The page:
Why Are We Having Market Turbulence This Year? – Finger Financial Five #91

It’s okay to feel unsure

It’s fine to not know

Keep in mind that uncertainty doesn’t last forever

Clarity always finds its way out of the chaos!


Why are we having market turbulence this year? 

First, we have had an unprecedented influx of money into the economy to get us through the COVID shutdown.

Second, people started spending the money they saved during the shutdown.

Third, the supply of goods is less than before because of the shutdown.

Too much money chasing too few goods yields inflation. 

The Federal Reserve combats inflation by raising interest rates to S L O W down spending. If you have to pay more for something, you may be inclined to wait to purchase, right? 

For example, I mentioned in the previous Finger Financial Five that Elliott totaled his car and was uninjured. The interest rate on that car loan was .9%.  Interest on a new car loan would be 5.9%. I am not interested in borrowing money at that price! Therefore, I can either pay with cash or not purchase. Hence, a potential economic slowdown in the Finger household. (Don’t thank me yet for slowing the economy down. I may pay cash for the vehicle.) 

Back to the turbulence…

The first half of 2022 has been the worst start to a year for bonds and 3rd worst start for stocks…

And volatility has picked up…

Ok Jeremy, what do we do about the turbulence??

Let me share with you a story…

My wife and son are nervous flyers. When there is any turbulence, they white-knuckle the armrest. I, on the other hand, am not bothered.


I focus on the data…

According to the Massachusetts Institute of Technology, the risk of death in a commercial flight is 1 in 7 million. Meaning that, if I were to fly every day of my life, it would take 19,000 years before I die, statistically speaking.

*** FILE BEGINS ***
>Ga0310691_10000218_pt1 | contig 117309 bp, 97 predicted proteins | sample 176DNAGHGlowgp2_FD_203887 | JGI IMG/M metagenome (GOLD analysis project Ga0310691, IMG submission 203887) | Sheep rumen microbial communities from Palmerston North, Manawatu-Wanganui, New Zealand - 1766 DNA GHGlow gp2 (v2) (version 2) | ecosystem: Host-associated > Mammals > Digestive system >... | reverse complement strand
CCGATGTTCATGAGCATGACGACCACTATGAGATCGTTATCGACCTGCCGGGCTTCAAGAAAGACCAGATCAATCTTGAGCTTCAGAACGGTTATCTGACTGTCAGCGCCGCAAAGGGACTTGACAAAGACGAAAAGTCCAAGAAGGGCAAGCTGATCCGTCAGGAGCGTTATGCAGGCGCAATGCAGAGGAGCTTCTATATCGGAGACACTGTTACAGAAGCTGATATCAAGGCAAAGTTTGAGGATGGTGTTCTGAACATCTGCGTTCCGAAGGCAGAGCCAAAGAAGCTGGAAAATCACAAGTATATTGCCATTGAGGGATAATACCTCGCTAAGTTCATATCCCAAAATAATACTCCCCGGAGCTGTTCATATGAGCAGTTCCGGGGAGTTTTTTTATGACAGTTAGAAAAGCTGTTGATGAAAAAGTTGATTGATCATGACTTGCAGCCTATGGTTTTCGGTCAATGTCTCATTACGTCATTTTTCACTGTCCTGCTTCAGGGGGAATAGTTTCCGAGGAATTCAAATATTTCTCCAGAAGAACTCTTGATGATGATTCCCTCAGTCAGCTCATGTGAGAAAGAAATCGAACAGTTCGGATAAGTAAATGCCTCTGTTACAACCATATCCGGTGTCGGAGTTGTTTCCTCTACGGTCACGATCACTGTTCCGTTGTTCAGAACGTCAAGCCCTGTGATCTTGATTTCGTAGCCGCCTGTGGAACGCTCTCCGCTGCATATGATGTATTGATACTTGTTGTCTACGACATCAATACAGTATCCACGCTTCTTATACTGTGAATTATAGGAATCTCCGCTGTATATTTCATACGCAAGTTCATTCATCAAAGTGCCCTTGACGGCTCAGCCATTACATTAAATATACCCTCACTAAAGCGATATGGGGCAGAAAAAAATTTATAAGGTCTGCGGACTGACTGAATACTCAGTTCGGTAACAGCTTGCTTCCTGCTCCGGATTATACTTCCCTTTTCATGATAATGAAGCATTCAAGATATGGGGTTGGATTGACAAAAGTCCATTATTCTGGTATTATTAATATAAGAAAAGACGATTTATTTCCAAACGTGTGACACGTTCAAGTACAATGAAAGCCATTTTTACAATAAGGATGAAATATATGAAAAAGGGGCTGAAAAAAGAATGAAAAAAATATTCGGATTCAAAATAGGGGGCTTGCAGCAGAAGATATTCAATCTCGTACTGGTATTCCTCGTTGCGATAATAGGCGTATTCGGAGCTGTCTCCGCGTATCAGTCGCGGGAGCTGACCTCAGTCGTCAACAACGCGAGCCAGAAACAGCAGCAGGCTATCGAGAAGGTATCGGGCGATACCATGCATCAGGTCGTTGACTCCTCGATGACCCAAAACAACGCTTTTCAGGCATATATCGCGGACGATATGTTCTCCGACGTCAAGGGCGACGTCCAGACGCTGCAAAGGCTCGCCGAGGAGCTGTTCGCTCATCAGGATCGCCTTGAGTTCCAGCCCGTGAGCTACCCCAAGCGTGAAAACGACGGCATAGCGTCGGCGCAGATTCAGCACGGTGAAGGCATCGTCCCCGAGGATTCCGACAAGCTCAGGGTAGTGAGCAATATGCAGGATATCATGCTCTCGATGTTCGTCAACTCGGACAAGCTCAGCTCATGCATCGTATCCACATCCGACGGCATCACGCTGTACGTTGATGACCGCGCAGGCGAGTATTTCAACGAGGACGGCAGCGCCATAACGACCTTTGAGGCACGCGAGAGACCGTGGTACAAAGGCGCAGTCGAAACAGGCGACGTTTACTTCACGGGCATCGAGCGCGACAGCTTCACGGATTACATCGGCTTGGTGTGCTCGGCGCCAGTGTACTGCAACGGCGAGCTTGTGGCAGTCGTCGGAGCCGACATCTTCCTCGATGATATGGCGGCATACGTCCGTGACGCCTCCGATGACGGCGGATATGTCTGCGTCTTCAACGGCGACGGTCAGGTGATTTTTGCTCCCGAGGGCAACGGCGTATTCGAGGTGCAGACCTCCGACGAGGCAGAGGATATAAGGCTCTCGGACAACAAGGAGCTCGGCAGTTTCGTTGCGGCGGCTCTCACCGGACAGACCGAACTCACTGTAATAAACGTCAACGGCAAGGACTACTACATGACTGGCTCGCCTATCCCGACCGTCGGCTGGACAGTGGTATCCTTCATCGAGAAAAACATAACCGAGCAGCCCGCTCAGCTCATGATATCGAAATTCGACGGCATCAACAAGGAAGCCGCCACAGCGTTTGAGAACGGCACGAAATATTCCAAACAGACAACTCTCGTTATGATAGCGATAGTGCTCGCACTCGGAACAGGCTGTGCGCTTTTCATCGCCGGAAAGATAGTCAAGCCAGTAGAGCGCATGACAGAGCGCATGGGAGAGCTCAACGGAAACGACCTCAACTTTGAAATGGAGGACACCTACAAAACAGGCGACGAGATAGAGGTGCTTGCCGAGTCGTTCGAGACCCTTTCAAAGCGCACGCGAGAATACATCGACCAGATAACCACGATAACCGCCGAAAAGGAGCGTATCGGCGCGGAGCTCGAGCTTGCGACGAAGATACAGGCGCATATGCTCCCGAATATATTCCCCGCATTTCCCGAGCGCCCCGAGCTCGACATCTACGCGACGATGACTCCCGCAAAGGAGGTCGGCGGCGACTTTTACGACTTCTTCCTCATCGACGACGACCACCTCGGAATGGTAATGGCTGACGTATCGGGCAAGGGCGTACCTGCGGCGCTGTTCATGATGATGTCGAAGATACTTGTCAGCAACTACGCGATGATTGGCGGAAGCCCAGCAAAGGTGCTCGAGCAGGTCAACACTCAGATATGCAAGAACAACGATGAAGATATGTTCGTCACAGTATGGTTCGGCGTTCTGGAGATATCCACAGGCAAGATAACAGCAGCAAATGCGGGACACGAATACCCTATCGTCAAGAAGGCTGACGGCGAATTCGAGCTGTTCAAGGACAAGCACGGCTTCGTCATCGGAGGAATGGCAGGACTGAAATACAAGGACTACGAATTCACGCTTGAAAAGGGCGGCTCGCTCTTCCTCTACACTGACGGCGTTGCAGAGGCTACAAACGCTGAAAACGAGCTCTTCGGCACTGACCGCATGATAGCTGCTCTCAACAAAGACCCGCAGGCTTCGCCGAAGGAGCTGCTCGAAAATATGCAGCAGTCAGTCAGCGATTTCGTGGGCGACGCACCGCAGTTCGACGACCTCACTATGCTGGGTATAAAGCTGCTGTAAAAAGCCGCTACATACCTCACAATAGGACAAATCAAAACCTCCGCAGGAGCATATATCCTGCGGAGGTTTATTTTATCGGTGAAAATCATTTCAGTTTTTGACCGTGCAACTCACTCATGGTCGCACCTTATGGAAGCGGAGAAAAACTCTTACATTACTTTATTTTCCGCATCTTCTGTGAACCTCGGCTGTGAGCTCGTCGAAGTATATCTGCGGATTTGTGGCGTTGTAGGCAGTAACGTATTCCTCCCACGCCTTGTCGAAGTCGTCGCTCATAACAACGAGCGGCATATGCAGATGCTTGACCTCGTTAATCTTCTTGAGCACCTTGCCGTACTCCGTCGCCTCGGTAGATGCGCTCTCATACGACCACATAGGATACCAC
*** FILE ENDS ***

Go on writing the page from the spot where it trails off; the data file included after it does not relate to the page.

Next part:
If I invest in stocks over the long term, the odds are in my favor, as well…

My dad was a pilot — he would tell me that most crashes are due to pilot error. People would not go through their checklist nor trust their instruments.

You can see in the chart above that the average investor underperforms greatly due to “pilot error.” 

Sticking to a checklist could improve results. 

Some checklist items include:

  • Live within means — check
  • Proper investment allocation — check
  • Time horizon matches your goals — check
  • Estate plan in place — check
  • 6-24 months of cash — check
  • 2 gallons of ice-cream — check.  (No judging. It’s on my list!)

My dad would say when you can’t see, you have to rely on your instruments. What you feel may not be real. You can get disoriented and make fatal mistakes. The instruments help guide you through the fog. 

Same is true financially…

Here is an example of a financial “instrument panel.”

Are you white knuckling through these economic times? Would you like to see if your instruments say you are on the right track? Click here to setup a time to chat.  Happy to help!

On the lighter side, I went on a father-son trip to see a rap concert in Raleigh this weekend. Elliott’s choice, of course. I didn’t know a single song, but they really put on a performance! He and I had a great time.

Hope all is well with you and your family,


Finger Financial Five – 5 points in 5 minutes or less – is to provide you with a weekly shot of useful financial information.  My intention is to share principles, so that you will have more clarity and peace, that help you make better financial decisions.

Investment advice offered through Stratos Wealth Advisors, LLC, a registered investment advisor; DBA Riverbend Wealth Management.

This content is developed from sources believed to be providing accurate information and provided by Riverbend Wealth Management. The opinions voiced in this material are for general information only and are not intended to provide specific advice or recommendations for any individual. Stratos Wealth Partners and its affiliates do not provide tax, legal or accounting advice. This material has been prepared for informational purposes only, and is not intended to provide, and should not be relied on for, tax, legal or accounting advice. You should consult your own tax, legal and accounting advisors before engaging in any transaction.


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